Fujifilm X-T30 APS-C Mirrorless Camera With 26.1-Megapixel Sensor, 4K Video Recording Launched at India Starting at Rs. 74,999

Fujifilm X-T30 APS-C Mirrorless Camera With 26.1-Megapixel Sensor, 4K Video Recording Launched in India Starting at Rs. 74,999

Fujifilm X-T30 has Attained Indian shores.

Only last month, Fujifilm had added that the X-T30 to its X Series line of APS-C cameras and pretty quickly, the business has established the camera in the nation. The bundle with a 18-55mm lens is priced at Rs. 94,999 while the 18-135mm lens bundle will retail at Rs. 99,999. Taking a look at the pricing, Fujifilm appears to targeting Sony’s recently established A6400 mirrorless camera, which is also available at the same cost.

The X-30 is the follow-up to the X-T20, and features an improved 26.1-megapixel APS-C sensor using the X-Processor 4 quad-core CPU for image processing. Other features include a hybrid AF system with 425 phase detection autofocus (PDAF) points, which cover 100 percent of the framework, EyeAF, and a brand new Face Choice option. Further, you’ll find a 2.36 million dot resolution OLED EVF, a 3-inch leaning touchscreen display, 4K recording up to 30fps or even 1080p recoding up to 120fps, one SD card slot, and built-in Wi-Fi as well as Bluetooth. The X-T30 weighs just 383 grams and includes a new re-designed grip form and focus lever, which promise better hand-holding equilibrium. This also includes Fujifilm’s’ETERNA’ simulation mode for richer colour grading.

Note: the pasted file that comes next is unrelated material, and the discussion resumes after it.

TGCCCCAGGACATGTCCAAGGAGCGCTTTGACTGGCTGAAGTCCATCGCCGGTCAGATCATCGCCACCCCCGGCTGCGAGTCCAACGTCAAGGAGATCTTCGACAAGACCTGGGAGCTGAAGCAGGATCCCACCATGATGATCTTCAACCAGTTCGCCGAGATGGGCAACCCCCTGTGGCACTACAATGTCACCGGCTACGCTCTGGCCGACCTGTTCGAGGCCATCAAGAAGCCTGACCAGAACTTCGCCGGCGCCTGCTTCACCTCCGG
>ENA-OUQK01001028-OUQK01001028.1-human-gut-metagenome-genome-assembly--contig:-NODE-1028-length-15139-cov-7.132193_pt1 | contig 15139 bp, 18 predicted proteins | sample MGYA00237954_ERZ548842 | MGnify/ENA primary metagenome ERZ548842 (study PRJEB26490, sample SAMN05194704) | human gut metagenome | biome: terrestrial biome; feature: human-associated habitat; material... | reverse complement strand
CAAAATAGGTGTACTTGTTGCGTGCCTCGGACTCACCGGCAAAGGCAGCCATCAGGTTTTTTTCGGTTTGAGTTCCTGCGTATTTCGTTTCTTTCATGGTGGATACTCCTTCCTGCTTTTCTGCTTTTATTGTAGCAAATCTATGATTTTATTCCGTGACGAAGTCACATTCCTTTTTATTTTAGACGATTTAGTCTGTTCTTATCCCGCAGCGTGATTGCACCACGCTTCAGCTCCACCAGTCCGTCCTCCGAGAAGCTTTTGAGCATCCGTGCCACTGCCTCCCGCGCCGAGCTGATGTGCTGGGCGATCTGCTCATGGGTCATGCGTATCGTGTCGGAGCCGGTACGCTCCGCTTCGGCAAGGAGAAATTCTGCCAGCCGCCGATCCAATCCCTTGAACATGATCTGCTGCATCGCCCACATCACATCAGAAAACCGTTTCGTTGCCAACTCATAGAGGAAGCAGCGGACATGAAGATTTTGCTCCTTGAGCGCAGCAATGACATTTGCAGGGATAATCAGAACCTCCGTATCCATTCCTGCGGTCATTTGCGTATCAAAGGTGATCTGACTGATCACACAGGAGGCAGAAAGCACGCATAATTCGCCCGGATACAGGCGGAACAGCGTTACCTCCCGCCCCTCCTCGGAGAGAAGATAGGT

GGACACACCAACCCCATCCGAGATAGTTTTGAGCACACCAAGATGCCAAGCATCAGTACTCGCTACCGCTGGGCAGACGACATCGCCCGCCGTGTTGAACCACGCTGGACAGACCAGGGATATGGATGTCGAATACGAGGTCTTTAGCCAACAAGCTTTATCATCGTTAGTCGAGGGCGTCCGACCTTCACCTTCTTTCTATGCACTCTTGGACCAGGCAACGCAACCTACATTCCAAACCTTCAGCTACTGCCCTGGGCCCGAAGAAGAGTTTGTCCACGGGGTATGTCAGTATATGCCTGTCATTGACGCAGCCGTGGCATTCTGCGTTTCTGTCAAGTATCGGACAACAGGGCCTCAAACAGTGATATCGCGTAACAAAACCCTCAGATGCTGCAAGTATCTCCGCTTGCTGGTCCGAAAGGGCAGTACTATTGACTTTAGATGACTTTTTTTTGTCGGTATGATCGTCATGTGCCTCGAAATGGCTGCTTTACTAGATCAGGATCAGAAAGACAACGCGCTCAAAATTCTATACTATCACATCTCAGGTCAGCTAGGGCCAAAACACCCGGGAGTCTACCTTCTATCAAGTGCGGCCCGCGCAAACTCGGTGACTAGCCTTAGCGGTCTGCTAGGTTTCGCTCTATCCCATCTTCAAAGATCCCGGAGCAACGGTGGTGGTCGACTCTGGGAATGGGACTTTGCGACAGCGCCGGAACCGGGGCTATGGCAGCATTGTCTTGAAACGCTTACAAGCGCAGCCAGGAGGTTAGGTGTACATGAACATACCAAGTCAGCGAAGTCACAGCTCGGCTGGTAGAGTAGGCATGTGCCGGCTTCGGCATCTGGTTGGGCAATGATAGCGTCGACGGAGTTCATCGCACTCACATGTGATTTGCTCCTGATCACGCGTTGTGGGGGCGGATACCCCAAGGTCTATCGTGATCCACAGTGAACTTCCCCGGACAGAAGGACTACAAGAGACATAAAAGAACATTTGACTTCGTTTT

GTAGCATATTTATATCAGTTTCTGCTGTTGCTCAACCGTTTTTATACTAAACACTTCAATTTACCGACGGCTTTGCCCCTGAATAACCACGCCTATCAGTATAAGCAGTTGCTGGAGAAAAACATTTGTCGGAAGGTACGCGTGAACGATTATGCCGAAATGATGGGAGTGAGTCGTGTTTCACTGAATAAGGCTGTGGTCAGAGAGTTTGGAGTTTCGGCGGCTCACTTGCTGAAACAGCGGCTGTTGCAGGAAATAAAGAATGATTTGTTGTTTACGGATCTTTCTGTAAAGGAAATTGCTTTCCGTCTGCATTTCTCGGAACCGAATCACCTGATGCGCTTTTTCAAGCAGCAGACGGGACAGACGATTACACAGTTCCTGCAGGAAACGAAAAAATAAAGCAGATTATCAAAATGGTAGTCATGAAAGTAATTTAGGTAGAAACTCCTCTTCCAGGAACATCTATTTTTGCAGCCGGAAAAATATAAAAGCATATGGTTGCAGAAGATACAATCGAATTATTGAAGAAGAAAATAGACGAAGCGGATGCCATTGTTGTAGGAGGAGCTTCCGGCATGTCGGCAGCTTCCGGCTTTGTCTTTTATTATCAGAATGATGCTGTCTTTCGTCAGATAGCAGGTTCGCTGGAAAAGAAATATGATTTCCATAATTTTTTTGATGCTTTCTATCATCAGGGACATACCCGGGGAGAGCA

“Catering to the consumption patterns of these photographers, X-T30, not just supplies a novel photography experience to the end customers, but also brings the imaging business to new heights concerning product design,” said Haruto Iwata, Managing Director, Fujifilm India. “We’ve also brought an intelligent sensor and a swift picture processing engine to the lightweight and compact body to attain ultimate picture quality.”

“With this new addition in our X serieswe aim to ease our users with a product that will enable them expand the horizon of their photographic skills,” Iwata added.


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